The centre of our galaxy, in the constellation of Sagittarius, harbours a gigantic black hole. Astronomers refer to it, in shorthand, as Sgr A* (http://en.wikipedia.org/wiki/Sagittarius_A*). Last year an international team of astronomers (http://arxiv.org/abs/1112.3264) spotted a gas cloud, called G2, on its way towards this supermassive black hole. A smaller team from Harvard and Arizona (http://arxiv.org/abs/1207.4215) went on to predict that the a bow shock around the G2 on its collision course, will accelerate electrons which will then produce radio synchrotron emission. G2 may be fly-weight compared to beast at the galactic centre, but the collision has the potential to teach us about our backyard supermassive black hole. This prompted a large number of observatories to initiate observational campaigns to monitor the galactic centre over the year.
In the midst of all this eager anticipation, the Swift X-ray Telescope satellite (http://www.astronomerstelegram.org/?read=5006) detected a large flare coming from the direction of Sgr A*. This discovery was made possible because,
Swift is carrying out a daily monitoring campaign throughout 2013 to study the evolution of the X-ray properties of Sgr A* as it interacts with the G2 cloud.
In fact the Sgr A* — Swift Monitoring Program 2013, has its own dedicated website (http://swift-sgra.com/). But this flare made me wonder. A gas cloud is a large and tenuous mass. It takes time to heat it up. For example if you try to heat up a gas cloud, of size R with a shockwave which can never travel faster than c, you cannot do it in a time shorter than R/c. Any flare from such a cloud which rises (or falls) in a time shorter than R/c would violate causality. This seemed to rule out an interaction with G2 as the origin of such a flare.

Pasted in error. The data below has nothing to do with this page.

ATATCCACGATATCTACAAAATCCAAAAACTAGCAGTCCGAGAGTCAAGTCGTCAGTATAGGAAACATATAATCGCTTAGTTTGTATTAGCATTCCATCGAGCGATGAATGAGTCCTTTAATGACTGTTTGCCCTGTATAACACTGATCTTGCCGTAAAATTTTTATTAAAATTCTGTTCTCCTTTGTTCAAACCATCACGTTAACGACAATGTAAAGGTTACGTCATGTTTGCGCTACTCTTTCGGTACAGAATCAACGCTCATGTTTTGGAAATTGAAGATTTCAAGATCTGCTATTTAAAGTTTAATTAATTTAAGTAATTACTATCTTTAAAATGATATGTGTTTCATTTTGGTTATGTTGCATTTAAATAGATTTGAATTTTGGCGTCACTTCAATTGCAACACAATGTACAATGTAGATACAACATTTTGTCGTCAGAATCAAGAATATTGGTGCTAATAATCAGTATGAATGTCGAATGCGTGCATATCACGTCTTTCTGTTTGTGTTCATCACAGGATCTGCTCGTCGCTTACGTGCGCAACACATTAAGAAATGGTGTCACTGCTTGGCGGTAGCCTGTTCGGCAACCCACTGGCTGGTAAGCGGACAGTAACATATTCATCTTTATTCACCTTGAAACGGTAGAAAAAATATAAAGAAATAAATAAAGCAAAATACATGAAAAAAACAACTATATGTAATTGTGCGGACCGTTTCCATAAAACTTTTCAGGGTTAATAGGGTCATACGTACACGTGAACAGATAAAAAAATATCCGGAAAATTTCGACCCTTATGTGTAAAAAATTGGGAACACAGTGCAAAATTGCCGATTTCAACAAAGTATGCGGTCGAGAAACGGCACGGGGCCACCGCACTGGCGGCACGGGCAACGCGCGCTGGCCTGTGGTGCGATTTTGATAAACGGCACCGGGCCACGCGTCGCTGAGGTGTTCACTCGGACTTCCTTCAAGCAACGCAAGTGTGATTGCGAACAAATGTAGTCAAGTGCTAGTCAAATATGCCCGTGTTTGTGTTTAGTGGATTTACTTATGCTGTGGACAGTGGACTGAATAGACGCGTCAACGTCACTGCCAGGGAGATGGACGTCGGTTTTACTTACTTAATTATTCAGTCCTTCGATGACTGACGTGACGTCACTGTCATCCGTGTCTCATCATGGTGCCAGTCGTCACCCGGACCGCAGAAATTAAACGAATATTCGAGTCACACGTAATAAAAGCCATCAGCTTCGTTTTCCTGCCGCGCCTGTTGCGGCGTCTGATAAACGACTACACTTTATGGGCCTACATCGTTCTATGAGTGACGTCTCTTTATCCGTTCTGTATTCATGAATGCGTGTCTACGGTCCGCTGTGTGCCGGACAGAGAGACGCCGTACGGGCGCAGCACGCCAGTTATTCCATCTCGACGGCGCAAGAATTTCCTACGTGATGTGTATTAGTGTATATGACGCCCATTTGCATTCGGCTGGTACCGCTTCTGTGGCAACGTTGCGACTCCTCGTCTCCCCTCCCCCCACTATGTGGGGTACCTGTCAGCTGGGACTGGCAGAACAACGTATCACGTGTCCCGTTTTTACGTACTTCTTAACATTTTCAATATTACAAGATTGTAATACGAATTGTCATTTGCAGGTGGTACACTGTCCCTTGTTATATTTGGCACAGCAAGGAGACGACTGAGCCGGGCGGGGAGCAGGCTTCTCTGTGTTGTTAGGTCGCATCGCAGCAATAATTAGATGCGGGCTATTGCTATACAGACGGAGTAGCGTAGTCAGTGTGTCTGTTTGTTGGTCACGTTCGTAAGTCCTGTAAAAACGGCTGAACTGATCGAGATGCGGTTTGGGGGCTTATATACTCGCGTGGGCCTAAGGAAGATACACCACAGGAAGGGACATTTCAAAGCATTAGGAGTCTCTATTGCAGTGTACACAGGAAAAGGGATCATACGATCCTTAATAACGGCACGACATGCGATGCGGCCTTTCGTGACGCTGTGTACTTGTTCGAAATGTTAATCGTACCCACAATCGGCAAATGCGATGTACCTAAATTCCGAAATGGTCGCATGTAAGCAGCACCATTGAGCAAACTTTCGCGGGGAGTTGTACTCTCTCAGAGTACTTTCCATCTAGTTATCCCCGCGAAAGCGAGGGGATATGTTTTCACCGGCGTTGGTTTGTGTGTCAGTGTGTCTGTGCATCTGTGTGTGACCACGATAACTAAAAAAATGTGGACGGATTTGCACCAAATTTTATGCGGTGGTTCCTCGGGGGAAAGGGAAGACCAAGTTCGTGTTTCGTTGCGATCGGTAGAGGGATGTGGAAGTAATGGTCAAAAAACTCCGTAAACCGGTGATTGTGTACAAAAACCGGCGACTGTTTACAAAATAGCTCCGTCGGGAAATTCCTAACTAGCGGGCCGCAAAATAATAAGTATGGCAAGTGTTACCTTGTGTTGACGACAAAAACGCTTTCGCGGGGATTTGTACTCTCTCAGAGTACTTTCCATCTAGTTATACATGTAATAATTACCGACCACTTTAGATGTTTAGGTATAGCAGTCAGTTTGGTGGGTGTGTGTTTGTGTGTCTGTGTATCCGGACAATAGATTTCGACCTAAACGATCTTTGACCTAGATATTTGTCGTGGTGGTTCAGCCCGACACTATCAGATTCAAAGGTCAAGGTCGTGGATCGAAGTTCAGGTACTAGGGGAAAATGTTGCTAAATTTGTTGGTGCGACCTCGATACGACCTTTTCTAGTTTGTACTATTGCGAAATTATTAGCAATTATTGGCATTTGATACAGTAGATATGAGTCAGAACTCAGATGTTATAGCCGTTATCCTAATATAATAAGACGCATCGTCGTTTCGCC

Astronomers using the NUSTAR (http://www.astronomerstelegram.org/?read=5020) telescope found pulsations with a period of 3.76 seconds in the hard X-rays coming from this flare. Flares like this, with pulsations from them, do not usually come from supermassive black holes, but from Soft Gamma Repeaters (abbreviated as SGR http://en.wikipedia.org/wiki/Soft_gamma_repeater; no connection to Sagittarius) and not from supermassive black holes. So, astronomers decided to use Chandra, the X-ray telescope with the highest resolution available to us. The Chandra X-ray Observatory, named after Subrahmanyan Chandrasekhar, can resolve two X-ray sources less than an arcsecond away from each other. To put that into perspective; it is like being able to distinguish two strands of hair, half a millimeter away from each other, from a distance of 100 meters. This is what the team of astronomers (http://www.astronomerstelegram.org/?read=5032) saw using the Chandra.
The right panel shows emission from Sgr A* seen in earlier observations. The left panel shows the source of the new outburst, merely 3 arcseconds away. This small separation could not have been resolved with the other X-ray telescopes.
Radio observations (http://www.astronomerstelegram.org/?read=5035, http://www.astronomerstelegram.org/?read=5040) have now confirmed that this source is also a radio pulsar, consistent with the origin of SGRs from highly magentized neutron stars. Pulsars are neutron stars which emit radio and/or X-rays into an often narrow cone away from them. They also rotate very fast. This one rotates once every 3.76 seconds. Compare this to the 24 hours that the Earth takes to rotate. The Earth would actually rip itself apart if it was rotating this fast! This rotation points the cone of emission towards us like a lighthouse, once every rotation period, causing the pulsations. The line-of-sight distance to this object is still not certain, but this might well be the closest pulsar known to the galactic centre.
So, what did I learn from all this? You’ll find new stuff if you are looking hard. But, you may not find what you were looking for. So, its important to keep an open mind for serendipitous discoveries.